If not PPP/PFI, then what? And when? What system is Scotland to use for funding capital projects?
SNP ministers adamantly insist there is no slippage in building new schools and the like across the country.
Pretty well everyone else says that there is.
Alex Salmond and John Swinney have several substantive points to make in response.
Firstly, they note that changed rules mean it will no longer be possible to keep PPP/PFI off balance sheet - which lessens its attraction.
Secondly, they note the excesses of the early contracts which leave public authorities facing all the financial risk while private firms gain huge profits.
Thirdly, they say that their new Scottish Futures Trust is working hard on ideas to transform the capital funding system.
Fair enough. But, once more, what? And when?
It seems to me that the options are limited.
One can use straightforward public sector capital spending as is being done with the new Southern General Hospital in Glasgow.
However, the Scottish Government has no borrowing powers of its own (something that is being closely scrutinised within the present debate over the financing of devolved Scotland.)
Having no substantive source of revenue of its own (again, for now), it can issue no bonds.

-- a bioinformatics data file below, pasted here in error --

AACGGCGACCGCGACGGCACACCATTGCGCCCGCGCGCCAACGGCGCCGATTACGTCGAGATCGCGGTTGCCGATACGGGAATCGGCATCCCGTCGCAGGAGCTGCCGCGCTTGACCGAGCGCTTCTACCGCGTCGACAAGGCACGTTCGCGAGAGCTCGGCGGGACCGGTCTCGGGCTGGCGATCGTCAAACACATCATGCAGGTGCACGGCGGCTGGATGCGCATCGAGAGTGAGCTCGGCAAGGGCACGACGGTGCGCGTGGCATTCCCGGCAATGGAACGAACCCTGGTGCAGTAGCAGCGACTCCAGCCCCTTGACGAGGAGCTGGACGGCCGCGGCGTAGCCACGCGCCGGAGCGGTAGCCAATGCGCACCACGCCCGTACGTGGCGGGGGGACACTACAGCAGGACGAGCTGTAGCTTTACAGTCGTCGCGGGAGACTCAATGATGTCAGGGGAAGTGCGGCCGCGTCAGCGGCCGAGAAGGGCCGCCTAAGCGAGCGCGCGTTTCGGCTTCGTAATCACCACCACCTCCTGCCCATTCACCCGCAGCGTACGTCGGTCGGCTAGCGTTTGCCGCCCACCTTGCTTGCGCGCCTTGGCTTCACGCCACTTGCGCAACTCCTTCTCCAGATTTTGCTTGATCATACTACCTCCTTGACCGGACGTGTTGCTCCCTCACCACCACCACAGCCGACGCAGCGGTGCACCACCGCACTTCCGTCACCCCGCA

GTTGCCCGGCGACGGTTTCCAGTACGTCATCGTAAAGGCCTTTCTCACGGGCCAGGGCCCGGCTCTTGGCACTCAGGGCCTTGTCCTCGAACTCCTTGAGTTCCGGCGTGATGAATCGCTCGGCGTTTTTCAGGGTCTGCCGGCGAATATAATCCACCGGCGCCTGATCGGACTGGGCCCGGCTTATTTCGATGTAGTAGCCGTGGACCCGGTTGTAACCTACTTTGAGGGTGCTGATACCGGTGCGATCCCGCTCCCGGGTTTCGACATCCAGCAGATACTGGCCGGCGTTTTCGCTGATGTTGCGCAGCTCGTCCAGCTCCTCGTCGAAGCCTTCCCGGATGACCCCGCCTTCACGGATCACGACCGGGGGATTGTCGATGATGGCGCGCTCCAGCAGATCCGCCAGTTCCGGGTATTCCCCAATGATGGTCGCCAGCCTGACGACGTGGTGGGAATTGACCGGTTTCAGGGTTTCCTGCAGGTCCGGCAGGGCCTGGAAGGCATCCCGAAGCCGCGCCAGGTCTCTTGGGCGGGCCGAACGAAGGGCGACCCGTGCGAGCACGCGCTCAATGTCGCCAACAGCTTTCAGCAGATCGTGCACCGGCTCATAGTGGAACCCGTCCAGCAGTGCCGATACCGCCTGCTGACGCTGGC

Ministers say bonds might be collectively issued by local authorities.
But are those likely to be attractive in the currently constrained market? Mr Salmond says they could be financially competitive. Others harbour doubts.
To be clear, the Scottish Government has not completely ruled out the use of PPP/PFI.
Indeed, it has sustained existing contracts.
However, it is now being argued that local authorities and others are unwilling to risk the expense of preparing such plans, given the stated ideological opposition to this method of finance from ministers.
Without endorsing the apocalyptic rhetoric of some of the Scottish Government's political critics, it is still reasonable to ask for an alternative narrative to be presented.
What? And when?